for flute, marimbas, and cello.
was originally written for CMC’s New Music in New Places series and premiered at the Thunder Bay International Airport in December 2005 with a performance by Nancy Hennen, flute, Todd Harrop, marimba, and Colin Mathews, violoncello.
The International Review of Composers is organized annually by the Composers’ Association of Serbia, in service to their mandate of promoting Serbian music in national and international contexts, and informing the domestic audience about international trends in composition.
Carastathis’ music has also been performed recently in Almaty, Kazakhstan (Suite North for String Orchestra), Baton Rouge, Louisiana (Suite North), and in a CD recording by ARA Ensemble in Krakow Poland (Variables I & II for clarinet).
A fundamental shift has taken place in Ontario regarding athletics awards.Ontario universities will now be able to offer awards to entrance athletes. Lakehead University took a leadership role with this issue and played a critical part in bringing it forward and ultimately seeing it reach approval by the OUA (Ontario University Association). As Tom Warden, Director of Athletics, points out – Lakehead University, from the Board of Governors and Senior Administration, has been solidly behind this move and consistently demonstrated support for the policy change.
Prior to this development in policy, awards for athletics were available only to continuing students. As a result, Canadian universities were at a distinct disadvantage in recruiting top athletes. Students can now be recruited on the basis of athletic ability and Ontario universities will be in the position to offer those athletes significant assistance.
Ontario universities will now be in a more competitive position when recruiting top athletes from across Canada. Each potential recruit will be assessed by the respective coach and the athletics director, to determine status as an elite athlete. This status, along with an academic component, would make the student eligible for an athletics award. An athlete entering university must have an 80% average, and to qualify for the athletics award in continuing years, the athlete must maintain a 70% average.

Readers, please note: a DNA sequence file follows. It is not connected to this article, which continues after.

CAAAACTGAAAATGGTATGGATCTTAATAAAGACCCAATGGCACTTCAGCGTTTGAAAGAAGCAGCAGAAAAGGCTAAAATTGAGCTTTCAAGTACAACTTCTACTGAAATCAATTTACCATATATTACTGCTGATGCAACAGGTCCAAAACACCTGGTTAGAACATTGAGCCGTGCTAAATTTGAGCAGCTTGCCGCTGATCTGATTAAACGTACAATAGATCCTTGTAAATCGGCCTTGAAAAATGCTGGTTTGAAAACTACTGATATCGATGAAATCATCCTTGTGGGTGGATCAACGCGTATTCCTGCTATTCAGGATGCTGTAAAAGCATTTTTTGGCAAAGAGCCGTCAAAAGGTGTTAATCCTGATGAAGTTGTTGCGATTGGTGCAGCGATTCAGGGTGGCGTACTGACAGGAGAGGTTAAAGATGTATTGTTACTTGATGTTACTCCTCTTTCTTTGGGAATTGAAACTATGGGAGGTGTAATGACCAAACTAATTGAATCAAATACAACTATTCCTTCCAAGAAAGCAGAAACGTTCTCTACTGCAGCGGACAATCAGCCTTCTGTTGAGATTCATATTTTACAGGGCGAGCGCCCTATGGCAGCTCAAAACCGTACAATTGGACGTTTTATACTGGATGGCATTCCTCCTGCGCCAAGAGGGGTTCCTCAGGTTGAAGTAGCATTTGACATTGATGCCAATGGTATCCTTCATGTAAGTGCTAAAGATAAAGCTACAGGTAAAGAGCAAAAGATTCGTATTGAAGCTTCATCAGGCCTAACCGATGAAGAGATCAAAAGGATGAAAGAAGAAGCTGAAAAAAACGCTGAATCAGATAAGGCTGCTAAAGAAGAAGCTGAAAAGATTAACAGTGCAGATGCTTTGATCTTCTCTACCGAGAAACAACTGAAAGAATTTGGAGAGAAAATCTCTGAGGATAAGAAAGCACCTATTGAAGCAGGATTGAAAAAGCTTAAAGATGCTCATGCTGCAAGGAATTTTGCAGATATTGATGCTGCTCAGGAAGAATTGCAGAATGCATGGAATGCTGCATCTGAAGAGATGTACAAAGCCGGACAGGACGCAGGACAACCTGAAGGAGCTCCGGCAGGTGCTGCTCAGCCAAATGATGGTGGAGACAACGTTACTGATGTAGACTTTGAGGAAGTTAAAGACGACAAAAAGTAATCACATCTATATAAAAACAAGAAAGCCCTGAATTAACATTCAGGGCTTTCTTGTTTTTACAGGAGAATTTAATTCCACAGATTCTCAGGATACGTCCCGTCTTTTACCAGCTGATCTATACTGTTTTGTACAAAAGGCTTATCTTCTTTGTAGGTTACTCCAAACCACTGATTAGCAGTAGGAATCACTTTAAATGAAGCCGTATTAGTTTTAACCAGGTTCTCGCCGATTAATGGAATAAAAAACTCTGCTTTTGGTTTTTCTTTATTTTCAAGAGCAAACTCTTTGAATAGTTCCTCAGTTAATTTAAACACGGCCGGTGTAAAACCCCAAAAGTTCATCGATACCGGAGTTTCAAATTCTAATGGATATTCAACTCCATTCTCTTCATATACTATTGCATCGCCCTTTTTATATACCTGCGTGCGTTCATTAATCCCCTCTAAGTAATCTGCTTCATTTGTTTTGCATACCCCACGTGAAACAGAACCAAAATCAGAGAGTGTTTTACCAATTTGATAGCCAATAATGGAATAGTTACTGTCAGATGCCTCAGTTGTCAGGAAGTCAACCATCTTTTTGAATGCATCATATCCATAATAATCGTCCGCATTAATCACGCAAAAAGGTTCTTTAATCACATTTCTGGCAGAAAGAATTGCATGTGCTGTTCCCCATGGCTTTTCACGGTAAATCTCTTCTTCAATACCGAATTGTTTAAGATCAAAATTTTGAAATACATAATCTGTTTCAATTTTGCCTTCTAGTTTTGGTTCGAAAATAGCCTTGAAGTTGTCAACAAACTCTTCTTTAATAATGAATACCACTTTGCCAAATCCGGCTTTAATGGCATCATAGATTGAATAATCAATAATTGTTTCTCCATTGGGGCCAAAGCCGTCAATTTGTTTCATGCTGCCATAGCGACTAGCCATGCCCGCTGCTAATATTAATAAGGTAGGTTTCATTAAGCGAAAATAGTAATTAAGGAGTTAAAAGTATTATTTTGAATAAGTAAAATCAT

This change has exciting implications for Lakehead University as it seeks to strengthen and build upon an athletics program, already recognized for its innovation and success.
Controversial Ad Campaign attracts Worldwide Attention
An awareness campaign positioning Lakehead University as a “smart” choice for students elicited more than 900 emails, letters, and phone calls when it was launched last August.
“Our challenge was to raise awareness and develop brand recognition among our target audience – students 16 years and older, and to break through the media clutter and fragmentation, an increasing challenge in today’s environment,” says Lakehead University’s Director of Communications Eleanor Abaya.
“We chose a non-traditional approach by developing a cheeky, slightly irreverent message that would grab people’s attention and lead them to our main message: Be smart. Choose a university that is right for you. Explore Lakehead.
“We won’t know the full effects of this campaign until next year – and beyond – when we trend our application figures; however, we do know that by November 2006 we had logged over 240,000 hits to our microsite, and close to 3,000 qualified entries to our SMART car contest.” The campaign was picked up by news agencies including,
BBC-London, Reuters, and Canadian Press, and articles were featured in The Globe and Mail, Toronto Star, National Post, The Chronicle of Higher Education, and Marketing Magazine. Strategy Magazine,
a Canadian trade publication covering news in the advertising world, featured the campaign as “Outstanding Creative” in its August 2006 issue.
In terms of raising awareness, Lakehead surpassed its expectations. And the University received media coverage and worldwide buzz it simply could not afford to buy. There were hundreds of messages from around the world – from all over the U.S., of course, as well as London, England, Australia, Spain, Germany, Africa, and Asia. A number of people have enquired about enrolling. The audited media coverage report showed publicity coverage worth over $750,000.
Lakehead University President Fred Gilbert admits the campaign was provocative, engendering extreme reactions ranging from fully supportive to totally against.